March 11, 2008
An automotive stamping plant located in Plymouth, Mich., recently integrated more welding cells. In an effort to continue with its aggressive stance on employee health, the company integrated RoboVent™ air filtration systems from Great Lakes Air Systems.
An aggressive approach to health and safety and an equally uncompromising approach to air filtration at the E&E Manufacturing Plant in Plymouth, Mich., has helped the company earn a safety award from the Occupational Safety and Health Administration (OSHA), garnered appreciation from its employees, and has reduced operating costs for this supplier to the automotive industry.
In November 2003 E&E Manufacturing's Plymouth plant became the first automotive stamping plant in the nation to achieve OSHA's Voluntary Protection Program (VPP) Star Award, which recognizes exemplary safety and health management systems. The Star Award designation is the most rigorous, recognizing the "best of the best" in safety and health, according to Richard Sbroglia, safety and training manager, who is responsible for all safety and compliance issues and health requirements for E&E.
Welding activity at the plant has increased dramatically over the past five years because of customer demand. To meet that demand, the plant now has numerous welding cells, which create a lot of welding smoke and debris inside the plant.
"We have a very aggressive stance on our employees' health," said Sbroglia. "Safety and air filtration for welding fumes are concerns. It was not an option when we began to do welding. We had to do something to contain the fumes and smoke that are part of the welding process. There was really no discussion. It was simply something that had to happen."
E&E did a cost comparison of various air filtration systems, comparing unit cost, operation costs, and performance level. E&E decided to use RoboVent™ self-contained air filtration systems from Great Lakes Air Systems, Clawson, Mich., because of the unit's flexibility and portability, according to Sbroglia.
The RoboVent FloorSaver air filtration unit mounts directly on the top of the welding cell, uses no ductwork, and can be moved with the cell (see Figure 1). The unit captures 100 percent of welding smoke and fumes at the source as they are produced, filters and cleans the air, and returns clean air to the plant.
With welding operations at the Plymouth plant growing rapidly, Sbroglia said they selected the system because it does not use ductwork and is easy to move.
"We save thousands of dollars every time we move welding cells because we don't have to reduct and reduct," Sbroglia said.
Sbroglia also noted the plug-and-play portability of the system is a big asset for a growing company that has to reset its plant floor frequently.
"We're able to unplug a robot in about 45 minutes, move it to its new location, reconnect the cell to the power supply, and in about two or three hours we'll be able to run it," Sbroglia explained.
"If I asked somebody to move ductwork, they'd say it would be two weeks; I'd have to get a quote; get the quote approved; get a layout; go through the move; and pay the bill."
Sbroglia said they also considered that the ventilation system eliminates shutdowns caused by ventilation system failures (see Figure 2).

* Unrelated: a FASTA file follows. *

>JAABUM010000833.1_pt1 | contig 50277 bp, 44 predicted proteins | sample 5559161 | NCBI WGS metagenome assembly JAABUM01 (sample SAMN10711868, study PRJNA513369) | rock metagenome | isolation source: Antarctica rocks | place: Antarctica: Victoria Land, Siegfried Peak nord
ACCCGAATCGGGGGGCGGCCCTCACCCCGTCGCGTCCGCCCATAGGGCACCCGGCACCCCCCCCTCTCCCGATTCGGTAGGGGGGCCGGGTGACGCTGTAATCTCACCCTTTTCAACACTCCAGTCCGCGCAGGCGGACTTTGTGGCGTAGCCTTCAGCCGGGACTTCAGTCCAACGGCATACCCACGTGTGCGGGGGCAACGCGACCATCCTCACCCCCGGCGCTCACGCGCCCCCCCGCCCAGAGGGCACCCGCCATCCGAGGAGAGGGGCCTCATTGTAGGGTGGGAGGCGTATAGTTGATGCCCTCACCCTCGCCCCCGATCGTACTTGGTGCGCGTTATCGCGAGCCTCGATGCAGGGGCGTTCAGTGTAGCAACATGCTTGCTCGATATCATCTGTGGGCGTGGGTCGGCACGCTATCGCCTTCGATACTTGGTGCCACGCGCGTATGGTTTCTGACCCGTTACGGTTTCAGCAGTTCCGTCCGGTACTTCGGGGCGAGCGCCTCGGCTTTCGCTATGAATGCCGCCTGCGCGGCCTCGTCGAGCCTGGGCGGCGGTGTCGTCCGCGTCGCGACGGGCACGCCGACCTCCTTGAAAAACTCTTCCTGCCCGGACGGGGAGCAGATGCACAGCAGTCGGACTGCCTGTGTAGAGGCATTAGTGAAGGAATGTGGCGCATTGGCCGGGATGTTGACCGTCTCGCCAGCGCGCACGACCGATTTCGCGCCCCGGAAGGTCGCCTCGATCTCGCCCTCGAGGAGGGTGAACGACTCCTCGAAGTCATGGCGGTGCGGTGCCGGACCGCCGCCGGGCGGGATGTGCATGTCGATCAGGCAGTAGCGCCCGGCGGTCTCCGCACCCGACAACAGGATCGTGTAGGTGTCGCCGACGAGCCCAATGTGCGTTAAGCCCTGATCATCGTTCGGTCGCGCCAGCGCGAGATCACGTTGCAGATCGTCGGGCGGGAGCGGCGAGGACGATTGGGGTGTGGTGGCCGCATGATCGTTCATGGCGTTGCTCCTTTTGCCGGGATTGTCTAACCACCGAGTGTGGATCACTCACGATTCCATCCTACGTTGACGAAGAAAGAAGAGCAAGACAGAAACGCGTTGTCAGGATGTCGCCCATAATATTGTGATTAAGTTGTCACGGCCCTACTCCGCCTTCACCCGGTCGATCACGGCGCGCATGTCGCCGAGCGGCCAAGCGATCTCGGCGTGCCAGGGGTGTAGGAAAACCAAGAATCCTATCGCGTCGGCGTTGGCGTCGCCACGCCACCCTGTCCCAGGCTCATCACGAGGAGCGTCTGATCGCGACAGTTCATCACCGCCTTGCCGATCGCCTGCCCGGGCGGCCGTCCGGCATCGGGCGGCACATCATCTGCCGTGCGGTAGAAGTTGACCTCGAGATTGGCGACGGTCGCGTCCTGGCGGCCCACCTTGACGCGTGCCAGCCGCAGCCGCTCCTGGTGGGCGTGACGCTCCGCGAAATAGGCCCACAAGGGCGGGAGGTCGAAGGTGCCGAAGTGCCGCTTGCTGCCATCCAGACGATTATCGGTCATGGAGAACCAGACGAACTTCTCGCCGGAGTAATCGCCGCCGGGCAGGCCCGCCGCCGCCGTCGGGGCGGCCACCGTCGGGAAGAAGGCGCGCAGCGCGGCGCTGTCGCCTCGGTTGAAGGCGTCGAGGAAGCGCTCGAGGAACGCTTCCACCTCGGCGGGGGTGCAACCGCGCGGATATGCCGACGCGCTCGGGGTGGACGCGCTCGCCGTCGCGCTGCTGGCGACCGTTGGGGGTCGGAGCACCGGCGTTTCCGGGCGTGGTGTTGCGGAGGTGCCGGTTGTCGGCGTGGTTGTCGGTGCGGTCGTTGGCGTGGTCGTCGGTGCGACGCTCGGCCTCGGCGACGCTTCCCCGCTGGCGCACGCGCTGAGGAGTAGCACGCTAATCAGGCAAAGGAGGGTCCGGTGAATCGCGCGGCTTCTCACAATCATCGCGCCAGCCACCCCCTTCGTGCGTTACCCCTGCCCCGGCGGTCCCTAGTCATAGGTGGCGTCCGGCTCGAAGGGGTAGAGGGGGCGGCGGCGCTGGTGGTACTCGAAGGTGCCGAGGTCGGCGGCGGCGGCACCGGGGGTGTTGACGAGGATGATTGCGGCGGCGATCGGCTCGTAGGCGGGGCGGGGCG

"If you have a central ventilation system failure, you've affected every welding cell that's attached. With the RoboVent, since they are self-contained on individual cells, if one goes down, the rest of the department is still running and you're just dealing with the one unit that's down."
E&E, which has been using Great Lakes products since 1998, currently has six floor-saver units and one floor-mount unit.
"Good air quality improves employee morale immen sely. Employee morale is positive because they are not concerned about fumes coming off of the machines and making them feel ill, or even giving the perception of feeling ill. So employees are more content at the jobs they're doing."
Sbroglia said that employees and visitors notice the air quality within the plant. He noted that one of the welding technicians recently commented about how clean the air was in the plant compared to where he used to work. During a recent visit from the OSHA industrial hygienist assigned to the plant, Sbroglia said she could not believe the visual air quality in the plant, and when she did OSHA tests, they came back with no issues whatsoever.
Sbroglia believes that operating without adequate air filtration in a welding plant is asking for problems, particularly in elevated workers' comp costs, poor employee morale, and low quality of work.
"There are very few things that we have control over in regards to impact on the bottom line," he said. "Our customers are constantly asking for price givebacks, and our suppliers are constantly trying to elevate the cost of their supplies to us. One of the things we have impact on is the cost of our workers' compensation insurance. By having a very aggressive health and safety program, we can reduce our workers' compensation costs dramatically. A clean, healthy plant also leads to low employee turnover and good employee morale, so it just makes good business sense to have a safe, healthy work environment."
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